THE BACK PAGE: Rooting for Revel
Revel, Atlantic City’s new $2.4 billion megaresort, is off to a slow start and all of a sudden a lot is riding on July numbers, judging by a note late last month from one analyst.
“Despite a tough opening, near-term liquidity is manageable,” said John Kempf of RBC Capital Markets. “However, Revel will need to turn positive in July if it hopes to service debt in the weaker shoulder-months of the Atlantic City market.”
The problem is gaming results, which is not a surprise. Atlantic City is attempting to remake itself in the face of intense regional competition that has seen bus trips drop from a peak of 14 million annually to 4 million, which was the whole idea behind Revel in the first place. A tour of the project after Memorial Day weekend made clear that Revel does provide Atlantic City with something it desperately needs: Fully differentiated supply. It is the first ever beach resort serving the northeast gaming market, and the beach will be ready for action starting with the 4th of July holiday. You could also argue that it’s also the first true 21st century casino resort, with its consistent attempts to make to the most of its surrounding natural environment; its clear segregation of gaming and non-gaming spaces and its decision to be smoke-free. Whereas old-school projects seem designed to keep you in a state of permanent agitation, Revel invites you to relax and look at the people. “See and be Seen” is the theme, and it is faithfully carried out throughout the resort. CEO Kevin DeSanctis, as well as lead architect Michael Prifti of Philadelphia-based BLT Architects, are to be congratulated on the results. It’s obvious Revel will serve its market well for many years to come, and, if you care about Atlantic City, you have to hope it gets every chance to work out the kinks and make the most of its considerable and impressive investment.
Here’s more on the project and the challenges it faces from DeSanctis:
• Use of the natural environment: “Opening up to the ocean is sort of a no-brainer. The most interesting thing to me is that folks have come in from other places and said, ‘Look at the view, and look at the ocean.’ My general reaction is it was always here, we just didn’t want anyone to see it.”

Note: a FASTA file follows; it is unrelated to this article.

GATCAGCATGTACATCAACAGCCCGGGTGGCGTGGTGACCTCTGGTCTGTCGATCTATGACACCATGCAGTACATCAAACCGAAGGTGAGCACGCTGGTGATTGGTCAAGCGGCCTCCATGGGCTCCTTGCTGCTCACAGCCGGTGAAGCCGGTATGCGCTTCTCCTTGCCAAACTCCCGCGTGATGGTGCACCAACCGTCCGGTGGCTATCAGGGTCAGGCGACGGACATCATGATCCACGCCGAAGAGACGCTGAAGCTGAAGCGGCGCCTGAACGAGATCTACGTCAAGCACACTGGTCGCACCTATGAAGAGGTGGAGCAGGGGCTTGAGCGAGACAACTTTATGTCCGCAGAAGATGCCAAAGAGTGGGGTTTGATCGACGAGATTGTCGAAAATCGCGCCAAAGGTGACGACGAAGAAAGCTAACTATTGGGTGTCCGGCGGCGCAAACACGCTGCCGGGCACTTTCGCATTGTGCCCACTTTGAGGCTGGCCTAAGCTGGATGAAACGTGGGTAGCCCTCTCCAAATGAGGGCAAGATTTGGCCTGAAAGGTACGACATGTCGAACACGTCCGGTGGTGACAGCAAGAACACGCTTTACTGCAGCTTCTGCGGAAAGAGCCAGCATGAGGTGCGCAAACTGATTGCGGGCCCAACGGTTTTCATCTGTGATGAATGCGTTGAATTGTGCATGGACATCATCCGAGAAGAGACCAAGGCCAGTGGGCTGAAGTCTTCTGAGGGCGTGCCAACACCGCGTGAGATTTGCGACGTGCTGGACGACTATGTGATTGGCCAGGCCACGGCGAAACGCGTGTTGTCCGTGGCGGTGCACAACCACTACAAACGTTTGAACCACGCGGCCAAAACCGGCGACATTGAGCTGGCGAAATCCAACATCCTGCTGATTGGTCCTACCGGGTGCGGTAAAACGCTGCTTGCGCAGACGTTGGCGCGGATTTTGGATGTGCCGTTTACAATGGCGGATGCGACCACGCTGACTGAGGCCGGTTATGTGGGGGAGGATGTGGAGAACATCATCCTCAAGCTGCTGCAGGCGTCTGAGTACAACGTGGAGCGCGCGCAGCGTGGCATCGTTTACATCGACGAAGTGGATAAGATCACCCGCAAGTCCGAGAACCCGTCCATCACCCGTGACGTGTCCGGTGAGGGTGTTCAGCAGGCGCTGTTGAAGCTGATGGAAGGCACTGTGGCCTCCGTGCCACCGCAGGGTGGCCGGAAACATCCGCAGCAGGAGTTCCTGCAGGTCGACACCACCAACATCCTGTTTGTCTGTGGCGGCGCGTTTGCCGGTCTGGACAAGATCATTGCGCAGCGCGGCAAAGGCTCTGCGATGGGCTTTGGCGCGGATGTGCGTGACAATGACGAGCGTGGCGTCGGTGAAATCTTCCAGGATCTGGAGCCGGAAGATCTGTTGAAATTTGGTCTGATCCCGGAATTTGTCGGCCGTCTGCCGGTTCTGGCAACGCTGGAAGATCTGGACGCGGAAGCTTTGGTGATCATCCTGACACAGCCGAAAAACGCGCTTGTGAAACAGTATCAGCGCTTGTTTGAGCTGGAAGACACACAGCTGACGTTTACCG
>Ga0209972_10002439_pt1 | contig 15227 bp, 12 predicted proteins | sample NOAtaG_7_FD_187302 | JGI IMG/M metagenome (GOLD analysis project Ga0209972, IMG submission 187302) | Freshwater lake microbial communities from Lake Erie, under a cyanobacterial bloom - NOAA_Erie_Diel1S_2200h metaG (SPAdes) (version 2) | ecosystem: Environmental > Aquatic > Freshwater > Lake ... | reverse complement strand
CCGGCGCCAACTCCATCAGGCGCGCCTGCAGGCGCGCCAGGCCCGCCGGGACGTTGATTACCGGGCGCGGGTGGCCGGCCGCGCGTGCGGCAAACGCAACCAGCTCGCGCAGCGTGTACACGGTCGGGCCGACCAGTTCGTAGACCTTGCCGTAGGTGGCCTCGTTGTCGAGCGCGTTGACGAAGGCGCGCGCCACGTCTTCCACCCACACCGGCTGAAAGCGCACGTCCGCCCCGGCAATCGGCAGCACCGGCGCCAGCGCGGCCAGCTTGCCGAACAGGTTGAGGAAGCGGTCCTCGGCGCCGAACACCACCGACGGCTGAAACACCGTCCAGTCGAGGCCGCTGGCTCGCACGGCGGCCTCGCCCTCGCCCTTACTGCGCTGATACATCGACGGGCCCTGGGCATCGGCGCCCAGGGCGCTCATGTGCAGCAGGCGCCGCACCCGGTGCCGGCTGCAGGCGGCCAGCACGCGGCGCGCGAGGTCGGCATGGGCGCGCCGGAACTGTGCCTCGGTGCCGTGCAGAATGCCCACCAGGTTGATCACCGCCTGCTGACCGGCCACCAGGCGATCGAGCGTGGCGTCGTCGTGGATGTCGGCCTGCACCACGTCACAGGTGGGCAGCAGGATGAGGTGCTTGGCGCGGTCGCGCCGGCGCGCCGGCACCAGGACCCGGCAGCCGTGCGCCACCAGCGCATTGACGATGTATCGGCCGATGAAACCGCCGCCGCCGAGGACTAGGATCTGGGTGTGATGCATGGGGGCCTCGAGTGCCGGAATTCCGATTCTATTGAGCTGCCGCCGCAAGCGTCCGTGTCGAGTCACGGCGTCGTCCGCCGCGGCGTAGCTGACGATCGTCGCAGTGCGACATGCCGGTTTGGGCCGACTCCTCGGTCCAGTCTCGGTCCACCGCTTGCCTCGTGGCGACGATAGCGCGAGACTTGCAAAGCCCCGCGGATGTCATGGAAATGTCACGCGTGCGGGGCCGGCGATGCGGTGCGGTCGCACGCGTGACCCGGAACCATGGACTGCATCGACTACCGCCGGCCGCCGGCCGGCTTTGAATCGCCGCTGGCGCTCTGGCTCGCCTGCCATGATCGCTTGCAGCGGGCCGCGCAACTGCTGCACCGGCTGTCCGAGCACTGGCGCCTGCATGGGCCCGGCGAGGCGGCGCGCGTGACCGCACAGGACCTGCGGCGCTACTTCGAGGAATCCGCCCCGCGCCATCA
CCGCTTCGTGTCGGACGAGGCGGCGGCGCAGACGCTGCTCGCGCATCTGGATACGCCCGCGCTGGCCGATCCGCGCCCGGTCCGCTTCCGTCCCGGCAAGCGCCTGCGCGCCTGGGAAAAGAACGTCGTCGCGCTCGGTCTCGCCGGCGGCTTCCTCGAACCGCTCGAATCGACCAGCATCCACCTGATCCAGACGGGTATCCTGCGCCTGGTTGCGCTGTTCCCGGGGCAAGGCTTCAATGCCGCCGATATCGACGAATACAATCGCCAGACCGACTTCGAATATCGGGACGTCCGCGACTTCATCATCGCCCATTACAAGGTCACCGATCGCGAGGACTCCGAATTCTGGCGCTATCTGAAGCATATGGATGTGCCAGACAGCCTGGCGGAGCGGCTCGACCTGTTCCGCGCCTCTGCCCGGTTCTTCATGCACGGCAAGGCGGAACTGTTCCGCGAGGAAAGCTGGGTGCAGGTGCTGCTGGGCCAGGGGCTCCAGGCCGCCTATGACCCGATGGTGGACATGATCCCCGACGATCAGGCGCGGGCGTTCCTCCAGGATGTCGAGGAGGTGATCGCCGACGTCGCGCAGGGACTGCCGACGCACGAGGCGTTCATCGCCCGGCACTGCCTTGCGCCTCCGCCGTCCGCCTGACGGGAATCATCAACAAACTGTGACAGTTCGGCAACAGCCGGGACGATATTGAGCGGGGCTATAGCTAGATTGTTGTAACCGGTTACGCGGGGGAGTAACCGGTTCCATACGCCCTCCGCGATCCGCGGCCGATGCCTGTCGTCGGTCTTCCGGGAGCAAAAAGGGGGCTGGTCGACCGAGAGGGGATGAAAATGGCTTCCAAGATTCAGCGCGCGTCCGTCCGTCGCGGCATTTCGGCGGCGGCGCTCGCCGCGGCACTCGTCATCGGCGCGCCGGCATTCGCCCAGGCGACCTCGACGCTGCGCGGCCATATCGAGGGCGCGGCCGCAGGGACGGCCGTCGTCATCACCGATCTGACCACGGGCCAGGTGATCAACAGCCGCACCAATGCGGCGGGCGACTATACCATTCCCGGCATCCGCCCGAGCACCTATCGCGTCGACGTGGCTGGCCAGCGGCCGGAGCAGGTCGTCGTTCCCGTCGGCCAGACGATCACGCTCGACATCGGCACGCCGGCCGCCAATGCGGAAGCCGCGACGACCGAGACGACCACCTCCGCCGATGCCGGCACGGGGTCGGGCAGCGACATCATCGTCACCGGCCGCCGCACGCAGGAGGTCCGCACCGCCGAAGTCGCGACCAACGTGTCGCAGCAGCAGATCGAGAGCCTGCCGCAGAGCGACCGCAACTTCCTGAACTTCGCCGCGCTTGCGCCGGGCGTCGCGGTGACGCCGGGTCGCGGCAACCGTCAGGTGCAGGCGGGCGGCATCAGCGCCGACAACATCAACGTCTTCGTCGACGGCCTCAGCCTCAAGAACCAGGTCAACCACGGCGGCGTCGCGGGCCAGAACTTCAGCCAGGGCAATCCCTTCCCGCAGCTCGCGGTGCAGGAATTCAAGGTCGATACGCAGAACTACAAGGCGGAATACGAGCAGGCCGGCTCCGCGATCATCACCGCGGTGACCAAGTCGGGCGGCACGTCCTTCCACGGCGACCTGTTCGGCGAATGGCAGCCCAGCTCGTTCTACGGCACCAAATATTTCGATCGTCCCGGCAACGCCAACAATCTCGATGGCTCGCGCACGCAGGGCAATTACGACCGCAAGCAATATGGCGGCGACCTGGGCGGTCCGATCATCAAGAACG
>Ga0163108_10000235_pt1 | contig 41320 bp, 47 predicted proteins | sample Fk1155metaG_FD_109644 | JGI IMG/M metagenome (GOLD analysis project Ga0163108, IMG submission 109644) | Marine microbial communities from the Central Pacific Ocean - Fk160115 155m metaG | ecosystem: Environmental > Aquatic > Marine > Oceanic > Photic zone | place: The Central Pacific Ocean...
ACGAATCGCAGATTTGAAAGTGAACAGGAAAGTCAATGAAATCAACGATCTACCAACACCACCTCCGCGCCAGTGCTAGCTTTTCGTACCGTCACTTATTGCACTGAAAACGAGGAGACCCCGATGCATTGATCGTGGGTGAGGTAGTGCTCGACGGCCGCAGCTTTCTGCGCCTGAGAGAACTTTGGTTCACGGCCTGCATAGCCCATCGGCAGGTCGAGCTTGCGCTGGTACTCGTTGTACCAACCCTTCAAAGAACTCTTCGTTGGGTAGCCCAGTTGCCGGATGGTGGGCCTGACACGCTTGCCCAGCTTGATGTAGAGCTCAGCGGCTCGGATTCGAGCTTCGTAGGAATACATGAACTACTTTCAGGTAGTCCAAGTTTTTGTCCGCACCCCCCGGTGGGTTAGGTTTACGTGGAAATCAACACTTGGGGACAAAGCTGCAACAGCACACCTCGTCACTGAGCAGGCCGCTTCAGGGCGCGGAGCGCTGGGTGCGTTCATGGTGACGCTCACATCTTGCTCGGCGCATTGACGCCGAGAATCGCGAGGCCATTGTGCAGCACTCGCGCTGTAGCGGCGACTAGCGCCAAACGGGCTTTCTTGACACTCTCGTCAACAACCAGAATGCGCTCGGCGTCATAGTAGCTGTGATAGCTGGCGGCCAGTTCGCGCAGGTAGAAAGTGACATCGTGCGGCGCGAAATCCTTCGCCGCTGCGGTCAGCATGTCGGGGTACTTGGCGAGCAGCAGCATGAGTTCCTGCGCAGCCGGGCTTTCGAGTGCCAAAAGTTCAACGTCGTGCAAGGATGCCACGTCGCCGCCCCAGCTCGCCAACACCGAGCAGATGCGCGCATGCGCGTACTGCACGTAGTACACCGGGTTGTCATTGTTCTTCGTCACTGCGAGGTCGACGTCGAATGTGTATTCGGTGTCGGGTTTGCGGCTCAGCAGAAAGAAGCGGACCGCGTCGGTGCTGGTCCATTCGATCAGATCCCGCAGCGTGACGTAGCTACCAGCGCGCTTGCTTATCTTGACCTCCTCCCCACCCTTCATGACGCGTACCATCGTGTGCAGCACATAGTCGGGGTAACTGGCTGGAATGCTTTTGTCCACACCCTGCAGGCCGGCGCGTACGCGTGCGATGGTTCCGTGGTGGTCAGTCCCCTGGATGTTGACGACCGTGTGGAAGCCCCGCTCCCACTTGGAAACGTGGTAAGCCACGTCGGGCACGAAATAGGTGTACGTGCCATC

• Memorial Day weekend with its sold-out Beyonce concerts: “I think you can safely say we’re probably the only resort that had the governor of the state, the First Lady and her kids and Beyonce in one place at the same time. I’d love to tell you it was our plan, but we sorta got lucky. We saw a lot of people from places like Virginia and New York. They came because they wanted to see what it was like. Not everyone had a great experience but a lot of people did. What we heard was this was a place that they would revisit. Those people might go back and tell their friends, ‘Atlantic City really isn’t what I thought it was,’ and, hopefully, they ventured out and found something besides Revel that they liked. A big part of what we heard was, ‘We wish that the beach was in shape,’ and that’s a good thing because I think they’ll come back to see what that’s like.”
• Gaming results: “In the short-term, it’s really tough to get there. What we’re really trying to do is expand the market, and I don’t think you get there overnight. It really happens one guest at a time. When you look at our gaming revenues, one of the balancing acts that we have is, ‘Are you a resort or are you a casino?’ We’re both, but does the traditional Atlantic City customer feel that comfortable about that? That’s one of the real challenges that we face; do they feel comfortable in this environment? I think they can, but, initially, people are creatures of habit. It’s much easier for someone who has never been to Atlantic City to come here and try this product, as opposed to someone who has been coming here for 20 years to say, ‘I want to switch now.’ They’re comfortable where they are.”
• What he likes most about the project: “The decks are great; the pool areas are really fun. As a guest, this is the kind of place I’d like to come to. If you’re in the northeast and you want to get away but you don’t want to get on an airplane, this is the type of place that you’d want to come to.”